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Here's the scenario: there is a Software table (PK = SoftwareID) and an associated Release table (PK = [SoftwareID,Version]).

A release can be major or minor, release type is identified by Release.ReleaseType ('MAJ', 'MIN').

A release is also characterized by a date: Release.ReleaseDate.

Software is partitioned into categories, identified by Software.CategoryID.

Problem: need an effective T-SQL query to list all software pieces of a certain category and having the first major release date falling inside a given interval, delimited by @DateFrom, @DateTo. The only columns needed in the final resultset are SoftwareID and ReleaseDate.

This is not the real case scenario but I formulated it this way to be easier to understand. In the real case the table Release would have around 10 million records and the table Software around 1 million. I came up already with a solution but it's quite slow and I feel the experts around here might find something better.

Here's my slow solution:

select  s.SoftwareID, min(r.ReleaseDate)
from
    Software s inner join Release r on (s.SoftwareID = r.SoftwareID)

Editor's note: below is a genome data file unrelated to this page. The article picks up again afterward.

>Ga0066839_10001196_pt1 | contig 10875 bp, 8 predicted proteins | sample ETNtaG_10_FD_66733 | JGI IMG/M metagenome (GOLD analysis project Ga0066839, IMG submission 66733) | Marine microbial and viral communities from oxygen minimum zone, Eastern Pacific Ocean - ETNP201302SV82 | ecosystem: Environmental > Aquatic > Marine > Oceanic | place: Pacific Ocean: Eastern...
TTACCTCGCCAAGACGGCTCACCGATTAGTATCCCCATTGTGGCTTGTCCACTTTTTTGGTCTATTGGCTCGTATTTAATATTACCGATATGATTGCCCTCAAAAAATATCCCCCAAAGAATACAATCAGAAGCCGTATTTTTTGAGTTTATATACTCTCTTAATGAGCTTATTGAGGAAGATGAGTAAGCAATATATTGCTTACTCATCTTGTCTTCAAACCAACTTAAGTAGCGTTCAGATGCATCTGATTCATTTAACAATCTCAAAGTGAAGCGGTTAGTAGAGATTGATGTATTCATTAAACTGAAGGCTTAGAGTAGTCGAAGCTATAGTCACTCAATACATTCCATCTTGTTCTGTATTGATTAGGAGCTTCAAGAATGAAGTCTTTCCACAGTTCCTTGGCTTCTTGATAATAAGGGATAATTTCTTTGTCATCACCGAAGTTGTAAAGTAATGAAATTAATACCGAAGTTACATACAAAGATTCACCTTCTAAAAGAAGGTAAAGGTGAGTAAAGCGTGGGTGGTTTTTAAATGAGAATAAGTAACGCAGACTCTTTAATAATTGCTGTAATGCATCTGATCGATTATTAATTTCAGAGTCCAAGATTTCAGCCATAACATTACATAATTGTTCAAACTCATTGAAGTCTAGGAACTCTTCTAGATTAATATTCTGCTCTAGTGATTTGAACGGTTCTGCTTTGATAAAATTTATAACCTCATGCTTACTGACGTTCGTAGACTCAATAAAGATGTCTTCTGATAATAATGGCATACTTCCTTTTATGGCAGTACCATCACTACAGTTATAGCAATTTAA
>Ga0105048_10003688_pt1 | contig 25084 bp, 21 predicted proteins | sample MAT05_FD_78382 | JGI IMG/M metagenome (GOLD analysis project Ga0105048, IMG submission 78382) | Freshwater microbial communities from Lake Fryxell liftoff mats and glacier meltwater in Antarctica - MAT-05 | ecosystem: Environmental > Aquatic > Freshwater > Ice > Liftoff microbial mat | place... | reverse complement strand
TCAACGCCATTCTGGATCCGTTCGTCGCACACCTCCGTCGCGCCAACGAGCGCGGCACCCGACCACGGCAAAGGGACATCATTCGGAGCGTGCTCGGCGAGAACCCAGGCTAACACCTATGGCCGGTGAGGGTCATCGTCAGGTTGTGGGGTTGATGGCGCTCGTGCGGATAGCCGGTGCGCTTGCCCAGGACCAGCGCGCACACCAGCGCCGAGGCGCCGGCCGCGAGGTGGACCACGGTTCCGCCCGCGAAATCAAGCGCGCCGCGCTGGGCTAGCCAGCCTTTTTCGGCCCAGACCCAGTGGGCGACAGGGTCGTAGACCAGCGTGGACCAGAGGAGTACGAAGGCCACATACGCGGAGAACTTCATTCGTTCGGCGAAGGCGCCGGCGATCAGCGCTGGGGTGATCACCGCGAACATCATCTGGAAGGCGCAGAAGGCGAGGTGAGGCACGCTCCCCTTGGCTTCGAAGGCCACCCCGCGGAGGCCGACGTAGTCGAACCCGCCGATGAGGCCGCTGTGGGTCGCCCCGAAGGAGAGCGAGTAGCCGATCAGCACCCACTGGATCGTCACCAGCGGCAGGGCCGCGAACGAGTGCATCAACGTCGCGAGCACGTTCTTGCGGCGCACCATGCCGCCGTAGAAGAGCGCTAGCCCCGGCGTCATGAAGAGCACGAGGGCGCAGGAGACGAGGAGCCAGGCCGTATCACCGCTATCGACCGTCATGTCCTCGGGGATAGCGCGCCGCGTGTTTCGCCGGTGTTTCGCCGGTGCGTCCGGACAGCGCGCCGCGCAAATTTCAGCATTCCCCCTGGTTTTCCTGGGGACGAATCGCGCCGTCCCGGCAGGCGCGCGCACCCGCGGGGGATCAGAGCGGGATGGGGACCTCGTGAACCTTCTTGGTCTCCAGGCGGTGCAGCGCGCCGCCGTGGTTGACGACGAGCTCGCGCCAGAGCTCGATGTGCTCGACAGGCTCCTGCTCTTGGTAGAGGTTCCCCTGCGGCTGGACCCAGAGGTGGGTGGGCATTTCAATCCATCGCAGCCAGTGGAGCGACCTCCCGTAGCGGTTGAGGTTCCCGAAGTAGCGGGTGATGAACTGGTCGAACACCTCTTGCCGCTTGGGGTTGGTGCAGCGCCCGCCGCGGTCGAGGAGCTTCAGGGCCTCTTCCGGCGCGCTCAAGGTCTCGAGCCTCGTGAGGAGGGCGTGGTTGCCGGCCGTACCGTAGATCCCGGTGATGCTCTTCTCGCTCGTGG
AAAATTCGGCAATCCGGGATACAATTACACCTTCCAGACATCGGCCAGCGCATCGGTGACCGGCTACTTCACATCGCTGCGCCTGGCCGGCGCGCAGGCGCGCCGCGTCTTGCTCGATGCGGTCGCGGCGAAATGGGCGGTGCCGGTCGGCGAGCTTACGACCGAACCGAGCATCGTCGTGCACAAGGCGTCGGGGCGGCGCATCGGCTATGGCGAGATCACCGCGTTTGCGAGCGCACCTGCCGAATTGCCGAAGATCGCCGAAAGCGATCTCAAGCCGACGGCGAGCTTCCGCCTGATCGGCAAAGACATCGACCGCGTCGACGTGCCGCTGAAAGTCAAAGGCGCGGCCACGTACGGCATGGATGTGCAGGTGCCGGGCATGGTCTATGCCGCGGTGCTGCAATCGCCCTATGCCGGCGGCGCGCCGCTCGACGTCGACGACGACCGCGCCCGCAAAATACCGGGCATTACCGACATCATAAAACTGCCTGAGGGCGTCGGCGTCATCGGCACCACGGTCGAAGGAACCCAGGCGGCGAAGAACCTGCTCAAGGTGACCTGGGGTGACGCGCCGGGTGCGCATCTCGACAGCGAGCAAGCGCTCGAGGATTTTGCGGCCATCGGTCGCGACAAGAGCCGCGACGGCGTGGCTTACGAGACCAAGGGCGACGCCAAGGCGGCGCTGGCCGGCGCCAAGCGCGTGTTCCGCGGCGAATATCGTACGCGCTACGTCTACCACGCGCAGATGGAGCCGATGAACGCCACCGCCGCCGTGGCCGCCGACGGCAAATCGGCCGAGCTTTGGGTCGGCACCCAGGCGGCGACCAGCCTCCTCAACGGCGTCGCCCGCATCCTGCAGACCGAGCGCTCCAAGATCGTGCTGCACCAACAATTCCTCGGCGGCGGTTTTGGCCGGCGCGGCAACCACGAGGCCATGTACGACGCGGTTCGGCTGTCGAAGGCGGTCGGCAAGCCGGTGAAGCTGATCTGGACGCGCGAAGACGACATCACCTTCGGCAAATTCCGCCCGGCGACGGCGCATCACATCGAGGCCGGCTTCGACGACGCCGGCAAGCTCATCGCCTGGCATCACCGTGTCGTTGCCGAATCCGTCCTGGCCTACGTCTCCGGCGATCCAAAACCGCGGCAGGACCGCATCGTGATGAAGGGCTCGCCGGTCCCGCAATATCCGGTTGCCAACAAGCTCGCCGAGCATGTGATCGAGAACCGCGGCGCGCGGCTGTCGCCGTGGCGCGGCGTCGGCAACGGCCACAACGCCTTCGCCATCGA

where s.CategoryID = @Category
      and r.ReleaseType = 'MAJ'
group by
    s.SoftwareID
having
    min(r.ReleaseDate) >= @DateFrom
    and min(r.ReleaseDate) < @DateTo

Thanks.

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4 Answers 4

up vote 2 down vote accepted

Your query is good.

You may want to make sure you have proper indexes for your query:

  • in "MSSQL Management Studio": "Query"->"Analyze Query in Database Engine Tuning Advisor", then follow the "white rabbit" (preferred)
  • in "MSSQL Management Studio": "Query"->"Include Actual Execution Plan". Then run the query, and look if the execution plan suggests new indexes.
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@Sorin: take a look at solution of Tomalak: he has a very good point with the order of filter/group-by. –  van Jun 10 '09 at 9:43

Try something along the lines of:

select  
  s.SoftwareID, 
  min(r.ReleaseDate)
from
  Software s 
  inner join Release r on s.SoftwareID = r.SoftwareID
where 
  s.CategoryID = @Category
  and r.ReleaseType = 'MAJ'
  and s.ReleaseDate >= @DateFrom
  and s.ReleaseDate < @DateTo
group by
  s.SoftwareID

The basic idea is: Why do you filter on a date after grouping, when you can prevent unwanted records entering the result before grouping takes place.

You are grouping on s.SoftwareID. To me it seems that there is no way that HAVING MIN(s.ReleaseDate) >= ... would affect different records than WHERE s.ReleaseDate >= ....

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Filter by ReleaseDate in the where clause would bring false positives into the resultset. Most obvious example would be: interval set to a month, software has first major release in the previous month. –  Sorin Comanescu Jun 10 '09 at 8:48
    
Then what about "WHERE r.ReleaseDate >= ..."? (I'm not sure why you have a ReleaseDate in the Software table at all.) –  Tomalak Jun 10 '09 at 8:55